Maryland Property Garnishment Laws

By Samantha Kemp
Garnishments, debtors, empty pockets
belchonock/iStock/Getty Images

Creditors that have a judgment against a Maryland debtor can opt to pursue a portion of the debtor's wages or the money in his bank accounts through garnishment. Such actions may result for debts stemming from consumer transactions, student loan default or unpaid child support. However, the amount that the creditor can take depends on the amount and type of income the debtor has, as well as the county in Maryland where the judgment was issued.

Wage Garnishment Procedure

Most wage garnishments in Maryland require a final judgment to be entered against a debtor. The form that the creditor files in Maryland is called a Request for Garnishment on Wages, which it can receive from the court clerk where the judgment was issued. The creditor fills it out with information about the debtor's employer and the judgment. Then, the employer is served with the order. The employer responds by providing information about the employee's wages and whether he is still employed. The employer then distributes the non-exempt portion of the employee's wages to the creditor.

Bank Account Garnishment Procedure

To garnish a bank account in Maryland, the creditor must complete a Request for Garnishment of Property Other than Wages, which can be provided by the court clerk where the judgment was issued. The form must contain accurate information regarding the debtor's bank information, such as name and address. Additionally, it must include the amount of the judgment and any other amounts due to the creditor, such as court costs and post-judgment interest. The court clerk issues the Writ of Garnishment, and the debtor's financial institution is served with it. The bank has 30 days to respond to the writ.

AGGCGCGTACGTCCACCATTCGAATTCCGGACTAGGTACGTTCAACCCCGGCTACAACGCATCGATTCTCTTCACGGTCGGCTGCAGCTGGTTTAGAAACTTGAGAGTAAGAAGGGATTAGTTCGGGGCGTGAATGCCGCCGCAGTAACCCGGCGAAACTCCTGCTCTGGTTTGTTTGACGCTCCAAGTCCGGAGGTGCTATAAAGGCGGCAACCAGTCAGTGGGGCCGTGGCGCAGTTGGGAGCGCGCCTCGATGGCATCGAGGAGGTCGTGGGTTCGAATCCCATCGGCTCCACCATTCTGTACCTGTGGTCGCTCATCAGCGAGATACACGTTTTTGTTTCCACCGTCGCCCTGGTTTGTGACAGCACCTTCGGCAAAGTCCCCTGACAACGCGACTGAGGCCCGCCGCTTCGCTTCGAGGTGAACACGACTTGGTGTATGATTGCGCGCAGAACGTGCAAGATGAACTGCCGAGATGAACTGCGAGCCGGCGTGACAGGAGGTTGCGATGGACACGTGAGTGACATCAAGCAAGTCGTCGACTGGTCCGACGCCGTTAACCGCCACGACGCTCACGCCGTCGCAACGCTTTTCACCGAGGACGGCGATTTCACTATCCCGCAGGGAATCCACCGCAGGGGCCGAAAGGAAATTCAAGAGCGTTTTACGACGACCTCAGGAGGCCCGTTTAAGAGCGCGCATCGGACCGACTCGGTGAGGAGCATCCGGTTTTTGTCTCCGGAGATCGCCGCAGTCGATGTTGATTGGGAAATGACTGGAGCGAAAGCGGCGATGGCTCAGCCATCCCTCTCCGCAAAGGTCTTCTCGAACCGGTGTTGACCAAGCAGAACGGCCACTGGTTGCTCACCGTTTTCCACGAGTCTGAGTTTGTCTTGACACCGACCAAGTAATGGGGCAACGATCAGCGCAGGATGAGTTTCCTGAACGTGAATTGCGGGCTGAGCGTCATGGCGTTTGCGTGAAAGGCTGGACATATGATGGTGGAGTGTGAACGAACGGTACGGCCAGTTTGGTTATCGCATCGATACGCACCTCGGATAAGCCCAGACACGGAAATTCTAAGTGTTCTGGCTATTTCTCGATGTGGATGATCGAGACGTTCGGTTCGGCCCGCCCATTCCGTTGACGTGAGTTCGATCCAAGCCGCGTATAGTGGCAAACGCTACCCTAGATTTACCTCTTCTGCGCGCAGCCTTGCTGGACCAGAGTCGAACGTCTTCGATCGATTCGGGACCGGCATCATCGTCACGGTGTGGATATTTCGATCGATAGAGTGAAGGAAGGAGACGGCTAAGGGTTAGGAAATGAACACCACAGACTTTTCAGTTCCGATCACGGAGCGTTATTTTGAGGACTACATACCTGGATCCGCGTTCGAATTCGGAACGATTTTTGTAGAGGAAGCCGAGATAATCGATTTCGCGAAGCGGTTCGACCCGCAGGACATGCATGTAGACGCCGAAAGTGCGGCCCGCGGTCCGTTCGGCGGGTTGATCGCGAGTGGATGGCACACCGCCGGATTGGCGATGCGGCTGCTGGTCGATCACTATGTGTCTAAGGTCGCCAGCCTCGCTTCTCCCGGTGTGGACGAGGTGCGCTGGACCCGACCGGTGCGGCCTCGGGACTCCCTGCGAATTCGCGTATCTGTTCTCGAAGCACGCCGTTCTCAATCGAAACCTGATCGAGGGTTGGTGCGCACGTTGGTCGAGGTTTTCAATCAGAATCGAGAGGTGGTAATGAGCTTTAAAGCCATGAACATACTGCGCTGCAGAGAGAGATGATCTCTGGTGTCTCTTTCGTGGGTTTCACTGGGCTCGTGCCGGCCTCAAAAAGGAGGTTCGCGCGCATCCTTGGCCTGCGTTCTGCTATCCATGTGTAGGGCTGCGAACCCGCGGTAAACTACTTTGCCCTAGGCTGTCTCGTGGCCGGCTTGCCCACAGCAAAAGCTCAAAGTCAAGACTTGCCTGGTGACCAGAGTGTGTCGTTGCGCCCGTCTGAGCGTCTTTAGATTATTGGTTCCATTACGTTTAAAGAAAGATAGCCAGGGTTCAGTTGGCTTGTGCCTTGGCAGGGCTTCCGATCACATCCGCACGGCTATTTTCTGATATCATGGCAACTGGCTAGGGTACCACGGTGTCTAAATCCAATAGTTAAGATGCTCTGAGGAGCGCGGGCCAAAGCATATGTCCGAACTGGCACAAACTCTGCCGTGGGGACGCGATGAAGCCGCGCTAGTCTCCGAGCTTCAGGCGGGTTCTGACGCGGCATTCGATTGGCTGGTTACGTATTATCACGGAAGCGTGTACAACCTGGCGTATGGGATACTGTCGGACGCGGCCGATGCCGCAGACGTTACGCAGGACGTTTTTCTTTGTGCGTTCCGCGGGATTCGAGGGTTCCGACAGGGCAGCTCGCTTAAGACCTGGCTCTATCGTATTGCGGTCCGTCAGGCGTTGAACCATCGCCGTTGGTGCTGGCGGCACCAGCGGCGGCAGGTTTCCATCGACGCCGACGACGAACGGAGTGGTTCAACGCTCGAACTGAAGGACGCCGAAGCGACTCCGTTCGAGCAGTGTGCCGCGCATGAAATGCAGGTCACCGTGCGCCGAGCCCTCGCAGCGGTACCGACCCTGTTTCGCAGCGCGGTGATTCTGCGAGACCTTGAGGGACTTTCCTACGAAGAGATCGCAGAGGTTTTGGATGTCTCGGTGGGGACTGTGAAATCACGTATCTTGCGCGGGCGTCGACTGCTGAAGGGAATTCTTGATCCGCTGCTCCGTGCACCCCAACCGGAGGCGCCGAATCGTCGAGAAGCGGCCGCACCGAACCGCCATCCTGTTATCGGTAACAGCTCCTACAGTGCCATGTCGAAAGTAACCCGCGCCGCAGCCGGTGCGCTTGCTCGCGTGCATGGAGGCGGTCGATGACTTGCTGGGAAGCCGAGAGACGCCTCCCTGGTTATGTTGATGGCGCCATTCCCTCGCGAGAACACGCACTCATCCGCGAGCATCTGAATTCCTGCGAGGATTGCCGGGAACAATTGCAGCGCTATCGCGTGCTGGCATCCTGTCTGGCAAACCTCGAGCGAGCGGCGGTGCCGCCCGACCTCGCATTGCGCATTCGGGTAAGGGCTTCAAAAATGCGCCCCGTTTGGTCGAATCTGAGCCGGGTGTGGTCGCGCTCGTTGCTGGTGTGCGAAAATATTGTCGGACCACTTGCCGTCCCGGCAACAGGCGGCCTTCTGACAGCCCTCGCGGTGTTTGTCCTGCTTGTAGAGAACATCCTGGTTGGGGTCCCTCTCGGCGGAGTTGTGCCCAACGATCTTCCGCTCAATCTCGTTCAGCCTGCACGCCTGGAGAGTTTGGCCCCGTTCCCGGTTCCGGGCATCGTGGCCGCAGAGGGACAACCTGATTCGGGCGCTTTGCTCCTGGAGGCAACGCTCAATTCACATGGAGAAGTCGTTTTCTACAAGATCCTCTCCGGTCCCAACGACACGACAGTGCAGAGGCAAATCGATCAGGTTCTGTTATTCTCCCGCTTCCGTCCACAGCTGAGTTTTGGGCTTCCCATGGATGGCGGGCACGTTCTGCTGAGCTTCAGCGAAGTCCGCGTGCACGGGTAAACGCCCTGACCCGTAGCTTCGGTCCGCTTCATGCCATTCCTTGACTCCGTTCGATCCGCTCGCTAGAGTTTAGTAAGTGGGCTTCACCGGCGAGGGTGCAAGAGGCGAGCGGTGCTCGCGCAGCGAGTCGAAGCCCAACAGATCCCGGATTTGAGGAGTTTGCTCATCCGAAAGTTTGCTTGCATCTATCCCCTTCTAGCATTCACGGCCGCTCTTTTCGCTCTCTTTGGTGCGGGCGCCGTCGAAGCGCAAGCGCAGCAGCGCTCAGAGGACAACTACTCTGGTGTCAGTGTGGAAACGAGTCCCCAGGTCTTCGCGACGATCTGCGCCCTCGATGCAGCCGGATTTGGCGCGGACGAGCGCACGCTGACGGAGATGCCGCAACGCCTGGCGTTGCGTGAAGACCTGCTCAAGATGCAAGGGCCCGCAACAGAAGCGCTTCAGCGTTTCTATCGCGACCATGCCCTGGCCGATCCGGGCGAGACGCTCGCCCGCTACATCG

Wage Garnishment Exemptions

The amount of exempt wages depends on the county where the judgment was issued. In Baltimore City and Maryland counties other than Caroline, Kent, Queen Anne's and Worcester, 75 percent of an employee's disposable wages are exempt, or disposable earnings of $145, whichever is greater. For example, if an employee had disposable earnings of $250, 25 percent of this amount would be $62.50. If $145 was exempt from the $250, that would leave a remainder of $105. Therefore, only $62.50 could be garnished, because this results in the greater exemption limit. In Caroline, Kent, Queen Anne's and Worcester counties, the greater of 75 percent of the employee's disposable wages are exempt, or 30 times the federal minimum wage, whichever is greater.

Bank Funds Exemptions

Financial institutions must comply with federal and state laws pertaining to exempted funds. The bank cannot garnish funds that derive from Social Security, Veteran's benefits, Supplemental Security Income, Federal Railroad Retirement benefits or Federal Civil Service and Employee Retirement benefits. Additionally, retirement and escrow accounts cannot be garnished in Maryland.